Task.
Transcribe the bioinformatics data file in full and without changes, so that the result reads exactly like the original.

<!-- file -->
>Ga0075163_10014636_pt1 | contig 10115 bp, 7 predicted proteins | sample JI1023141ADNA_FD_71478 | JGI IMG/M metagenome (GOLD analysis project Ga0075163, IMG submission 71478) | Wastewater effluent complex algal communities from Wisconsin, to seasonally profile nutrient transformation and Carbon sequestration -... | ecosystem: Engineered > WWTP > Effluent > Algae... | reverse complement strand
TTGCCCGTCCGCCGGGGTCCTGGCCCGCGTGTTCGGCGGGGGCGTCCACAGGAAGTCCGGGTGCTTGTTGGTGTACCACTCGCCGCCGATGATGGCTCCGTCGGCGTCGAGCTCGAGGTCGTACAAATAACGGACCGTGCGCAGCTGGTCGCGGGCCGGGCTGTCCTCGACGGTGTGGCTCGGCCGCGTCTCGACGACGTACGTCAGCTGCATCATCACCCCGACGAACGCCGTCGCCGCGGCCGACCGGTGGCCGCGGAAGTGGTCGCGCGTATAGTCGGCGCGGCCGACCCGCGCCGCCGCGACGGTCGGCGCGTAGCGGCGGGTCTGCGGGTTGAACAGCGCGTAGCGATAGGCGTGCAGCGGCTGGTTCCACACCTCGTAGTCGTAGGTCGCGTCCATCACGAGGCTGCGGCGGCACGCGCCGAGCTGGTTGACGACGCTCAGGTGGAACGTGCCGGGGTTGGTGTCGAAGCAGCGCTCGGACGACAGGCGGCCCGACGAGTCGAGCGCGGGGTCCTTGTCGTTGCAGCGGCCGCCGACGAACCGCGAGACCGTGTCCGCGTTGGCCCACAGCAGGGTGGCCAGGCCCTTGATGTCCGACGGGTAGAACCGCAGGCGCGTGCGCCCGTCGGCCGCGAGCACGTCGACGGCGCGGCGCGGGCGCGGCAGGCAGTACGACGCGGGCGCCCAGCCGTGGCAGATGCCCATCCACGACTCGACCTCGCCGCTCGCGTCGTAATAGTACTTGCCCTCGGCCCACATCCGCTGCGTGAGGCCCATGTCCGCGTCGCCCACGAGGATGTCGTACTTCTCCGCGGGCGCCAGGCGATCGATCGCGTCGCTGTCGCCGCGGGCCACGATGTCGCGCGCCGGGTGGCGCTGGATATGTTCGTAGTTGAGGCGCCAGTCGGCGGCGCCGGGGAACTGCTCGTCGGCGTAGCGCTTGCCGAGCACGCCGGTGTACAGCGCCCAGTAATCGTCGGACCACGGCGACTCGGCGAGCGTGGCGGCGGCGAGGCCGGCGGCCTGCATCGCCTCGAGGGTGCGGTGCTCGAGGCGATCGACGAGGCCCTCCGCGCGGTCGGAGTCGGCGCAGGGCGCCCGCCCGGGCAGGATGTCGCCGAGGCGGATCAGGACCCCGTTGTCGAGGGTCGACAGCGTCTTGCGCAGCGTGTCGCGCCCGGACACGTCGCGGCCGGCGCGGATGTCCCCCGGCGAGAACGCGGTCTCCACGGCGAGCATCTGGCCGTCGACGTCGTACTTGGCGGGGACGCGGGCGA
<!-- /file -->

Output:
>Ga0075163_10014636_pt1 | contig 10115 bp, 7 predicted proteins | sample JI1023141ADNA_FD_71478 | JGI IMG/M metagenome (GOLD analysis project Ga0075163, IMG submission 71478) | Wastewater effluent complex algal communities from Wisconsin, to seasonally profile nutrient transformation and Carbon sequestration -... | ecosystem: Engineered > WWTP > Effluent > Algae... | reverse complement strand
TTGCCCGTCCGCCGGGGTCCTGGCCCGCGTGTTCGGCGGGGGCGTCCACAGGAAGTCCGGGTGCTTGTTGGTGTACCACTCGCCGCCGATGATGGCTCCGTCGGCGTCGAGCTCGAGGTCGTACAAATAACGGACCGTGCGCAGCTGGTCGCGGGCCGGGCTGTCCTCGACGGTGTGGCTCGGCCGCGTCTCGACGACGTACGTCAGCTGCATCATCACCCCGACGAACGCCGTCGCCGCGGCCGACCGGTGGCCGCGGAAGTGGTCGCGCGTATAGTCGGCGCGGCCGACCCGCGCCGCCGCGACGGTCGGCGCGTAGCGGCGGGTCTGCGGGTTGAACAGCGCGTAGCGATAGGCGTGCAGCGGCTGGTTCCACACCTCGTAGTCGTAGGTCGCGTCCATCACGAGGCTGCGGCGGCACGCGCCGAGCTGGTTGACGACGCTCAGGTGGAACGTGCCGGGGTTGGTGTCGAAGCAGCGCTCGGACGACAGGCGGCCCGACGAGTCGAGCGCGGGGTCCTTGTCGTTGCAGCGGCCGCCGACGAACCGCGAGACCGTGTCCGCGTTGGCCCACAGCAGGGTGGCCAGGCCCTTGATGTCCGACGGGTAGAACCGCAGGCGCGTGCGCCCGTCGGCCGCGAGCACGTCGACGGCGCGGCGCGGGCGCGGCAGGCAGTACGACGCGGGCGCCCAGCCGTGGCAGATGCCCATCCACGACTCGACCTCGCCGCTCGCGTCGTAATAGTACTTGCCCTCGGCCCACATCCGCTGCGTGAGGCCCATGTCCGCGTCGCCCACGAGGATGTCGTACTTCTCCGCGGGCGCCAGGCGATCGATCGCGTCGCTGTCGCCGCGGGCCACGATGTCGCGCGCCGGGTGGCGCTGGATATGTTCGTAGTTGAGGCGCCAGTCGGCGGCGCCGGGGAACTGCTCGTCGGCGTAGCGCTTGCCGAGCACGCCGGTGTACAGCGCCCAGTAATCGTCGGACCACGGCGACTCGGCGAGCGTGGCGGCGGCGAGGCCGGCGGCCTGCATCGCCTCGAGGGTGCGGTGCTCGAGGCGATCGACGAGGCCCTCCGCGCGGTCGGAGTCGGCGCAGGGCGCCCGCCCGGGCAGGATGTCGCCGAGGCGGATCAGGACCCCGTTGTCGAGGGTCGACAGCGTCTTGCGCAGCGTGTCGCGCCCGGACACGTCGCGGCCGGCGCGGATGTCCCCCGGCGAGAACGCGGTCTCCACGGCGAGCATCTGGCCGTCGACGTCGTACTTGGCGGGGACGCGGGCGA